What kind of benevolent dictator would declare his love for Britain’s stingy, depressing, complicated, cold and arbitrary National Health Service by describing it as “generous, hopeful, confident, joyous and just”?
That would be Harvard-based pediatrician Donald Berwick, who recently received a recess appointment as Administrator of the Centers for Medicare and Medicaid Services by the benevolent dictator who describes his pessimistic and stale vision for America as “hope and change.”
Recess appointments are an executive procedure used, for better or for worse, when the Senate gives a presidential appointee a difficult time during confirmation hearings—for example, when they filibuster a nominee. Obama’s appointment of Berwick bears the distinction of having been given without a confirmation hearing having even been scheduled.
It’s as though Obama decided that the very requirement that his nominee appear before a Democratic-controlled Senate constituted an unreasonably difficult hurdle. This isn’t a recess appointment—it’s a vacation to Bermuda appointment.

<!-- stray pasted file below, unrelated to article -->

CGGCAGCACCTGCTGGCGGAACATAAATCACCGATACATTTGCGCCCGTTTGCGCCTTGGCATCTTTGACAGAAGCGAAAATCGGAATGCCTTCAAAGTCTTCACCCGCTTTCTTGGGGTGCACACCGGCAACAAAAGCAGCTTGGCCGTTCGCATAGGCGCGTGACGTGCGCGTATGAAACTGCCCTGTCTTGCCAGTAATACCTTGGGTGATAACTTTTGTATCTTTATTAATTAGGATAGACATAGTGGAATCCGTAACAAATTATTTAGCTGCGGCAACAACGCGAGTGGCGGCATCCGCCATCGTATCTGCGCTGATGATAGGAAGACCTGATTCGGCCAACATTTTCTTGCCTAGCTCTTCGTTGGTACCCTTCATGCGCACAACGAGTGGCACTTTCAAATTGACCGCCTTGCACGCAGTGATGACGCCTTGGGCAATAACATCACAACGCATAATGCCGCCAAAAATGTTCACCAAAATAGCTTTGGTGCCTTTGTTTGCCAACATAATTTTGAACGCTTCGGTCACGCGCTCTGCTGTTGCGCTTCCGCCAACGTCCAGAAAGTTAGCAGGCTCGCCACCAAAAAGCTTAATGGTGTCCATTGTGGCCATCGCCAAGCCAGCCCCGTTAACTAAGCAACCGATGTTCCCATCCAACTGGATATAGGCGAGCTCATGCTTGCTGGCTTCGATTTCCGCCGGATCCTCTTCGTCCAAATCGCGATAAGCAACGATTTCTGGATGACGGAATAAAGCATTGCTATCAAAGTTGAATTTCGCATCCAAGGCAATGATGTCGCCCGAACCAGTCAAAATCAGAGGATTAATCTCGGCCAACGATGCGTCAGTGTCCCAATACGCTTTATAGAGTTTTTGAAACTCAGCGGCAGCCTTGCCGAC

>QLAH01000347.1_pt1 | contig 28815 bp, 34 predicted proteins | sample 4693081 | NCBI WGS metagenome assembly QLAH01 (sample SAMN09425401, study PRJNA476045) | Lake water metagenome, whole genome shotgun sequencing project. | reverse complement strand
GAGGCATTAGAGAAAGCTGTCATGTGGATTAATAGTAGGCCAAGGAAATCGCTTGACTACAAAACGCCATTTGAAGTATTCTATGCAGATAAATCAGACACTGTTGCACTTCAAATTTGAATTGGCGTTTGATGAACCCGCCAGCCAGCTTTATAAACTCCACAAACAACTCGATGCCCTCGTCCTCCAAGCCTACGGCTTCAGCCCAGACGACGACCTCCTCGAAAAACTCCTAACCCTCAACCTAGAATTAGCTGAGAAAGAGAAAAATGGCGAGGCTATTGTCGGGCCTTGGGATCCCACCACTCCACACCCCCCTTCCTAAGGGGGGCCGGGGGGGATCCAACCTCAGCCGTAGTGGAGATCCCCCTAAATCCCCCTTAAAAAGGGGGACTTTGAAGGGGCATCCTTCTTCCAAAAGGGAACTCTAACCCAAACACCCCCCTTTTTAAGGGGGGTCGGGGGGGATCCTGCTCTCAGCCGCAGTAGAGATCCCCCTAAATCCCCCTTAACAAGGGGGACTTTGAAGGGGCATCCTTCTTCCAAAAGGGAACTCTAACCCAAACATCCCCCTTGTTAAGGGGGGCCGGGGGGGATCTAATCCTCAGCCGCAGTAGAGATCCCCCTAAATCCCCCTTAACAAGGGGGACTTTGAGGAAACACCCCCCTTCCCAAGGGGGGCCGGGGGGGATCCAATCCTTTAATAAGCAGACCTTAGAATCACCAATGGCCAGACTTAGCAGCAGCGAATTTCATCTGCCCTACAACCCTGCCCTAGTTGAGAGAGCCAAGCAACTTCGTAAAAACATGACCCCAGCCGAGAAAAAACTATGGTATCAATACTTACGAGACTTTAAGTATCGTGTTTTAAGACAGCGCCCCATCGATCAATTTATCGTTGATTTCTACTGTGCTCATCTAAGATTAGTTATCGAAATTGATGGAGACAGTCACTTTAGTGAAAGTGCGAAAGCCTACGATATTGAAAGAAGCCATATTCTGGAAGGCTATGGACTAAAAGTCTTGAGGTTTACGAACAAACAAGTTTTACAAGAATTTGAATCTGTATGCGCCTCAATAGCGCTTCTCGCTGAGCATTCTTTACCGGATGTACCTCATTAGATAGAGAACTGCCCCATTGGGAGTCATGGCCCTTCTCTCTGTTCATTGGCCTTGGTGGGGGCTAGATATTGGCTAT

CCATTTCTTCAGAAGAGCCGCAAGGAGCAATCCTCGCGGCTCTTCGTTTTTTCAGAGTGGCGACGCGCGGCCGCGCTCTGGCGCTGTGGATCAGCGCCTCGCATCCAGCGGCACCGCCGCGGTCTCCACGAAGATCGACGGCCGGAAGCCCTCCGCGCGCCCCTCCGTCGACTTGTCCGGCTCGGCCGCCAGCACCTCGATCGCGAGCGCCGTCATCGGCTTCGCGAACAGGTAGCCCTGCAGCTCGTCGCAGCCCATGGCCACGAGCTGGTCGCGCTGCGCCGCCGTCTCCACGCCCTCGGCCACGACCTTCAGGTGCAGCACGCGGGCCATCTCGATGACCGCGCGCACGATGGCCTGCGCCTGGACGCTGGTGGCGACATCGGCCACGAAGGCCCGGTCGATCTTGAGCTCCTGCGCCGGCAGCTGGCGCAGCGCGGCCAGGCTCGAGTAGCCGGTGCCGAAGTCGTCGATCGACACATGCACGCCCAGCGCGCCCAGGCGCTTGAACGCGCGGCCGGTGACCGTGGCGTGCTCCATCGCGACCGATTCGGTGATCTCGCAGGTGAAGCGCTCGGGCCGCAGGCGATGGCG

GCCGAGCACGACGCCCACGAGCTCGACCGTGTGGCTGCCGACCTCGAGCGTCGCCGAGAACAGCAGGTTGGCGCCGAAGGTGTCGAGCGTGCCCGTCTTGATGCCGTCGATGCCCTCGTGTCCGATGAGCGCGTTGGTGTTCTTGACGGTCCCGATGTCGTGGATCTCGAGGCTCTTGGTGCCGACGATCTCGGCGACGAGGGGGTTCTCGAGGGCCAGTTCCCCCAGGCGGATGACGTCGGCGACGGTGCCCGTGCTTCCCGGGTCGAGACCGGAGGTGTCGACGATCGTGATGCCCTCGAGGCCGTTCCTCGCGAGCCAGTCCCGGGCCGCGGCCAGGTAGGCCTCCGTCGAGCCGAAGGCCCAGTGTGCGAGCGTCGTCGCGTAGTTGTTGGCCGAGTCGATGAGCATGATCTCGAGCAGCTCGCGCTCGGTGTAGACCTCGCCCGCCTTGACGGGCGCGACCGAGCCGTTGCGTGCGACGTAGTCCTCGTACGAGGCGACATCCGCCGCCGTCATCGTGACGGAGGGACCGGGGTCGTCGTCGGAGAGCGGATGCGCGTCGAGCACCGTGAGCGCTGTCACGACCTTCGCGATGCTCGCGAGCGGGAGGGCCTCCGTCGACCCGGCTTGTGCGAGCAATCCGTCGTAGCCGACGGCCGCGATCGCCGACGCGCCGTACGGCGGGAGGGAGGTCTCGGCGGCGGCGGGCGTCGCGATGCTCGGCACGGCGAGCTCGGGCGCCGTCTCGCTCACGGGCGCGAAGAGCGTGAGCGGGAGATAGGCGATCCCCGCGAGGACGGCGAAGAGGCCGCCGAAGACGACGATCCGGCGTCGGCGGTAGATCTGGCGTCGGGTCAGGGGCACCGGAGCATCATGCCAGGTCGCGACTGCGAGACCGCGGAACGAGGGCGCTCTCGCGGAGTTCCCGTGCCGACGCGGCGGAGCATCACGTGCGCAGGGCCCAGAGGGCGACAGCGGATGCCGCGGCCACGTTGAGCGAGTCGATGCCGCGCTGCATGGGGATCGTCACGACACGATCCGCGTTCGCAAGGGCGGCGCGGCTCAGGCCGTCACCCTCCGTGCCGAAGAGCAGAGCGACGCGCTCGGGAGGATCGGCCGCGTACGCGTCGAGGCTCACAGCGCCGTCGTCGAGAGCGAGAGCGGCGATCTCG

As the Wall Street Journal noted, “Circumventing Senate confirmation to appoint the new Medicare chief is part of the same political willfulness that inflicted ObamaCare on the country despite the objections of most voters.” CBS News observed, “The debate over Berwick’s recess appointment makes clear what the White House knew all too well—Berwick may not have survived the Senate confirmation process, which would have turned into a proxy debate over health care reform.” read more »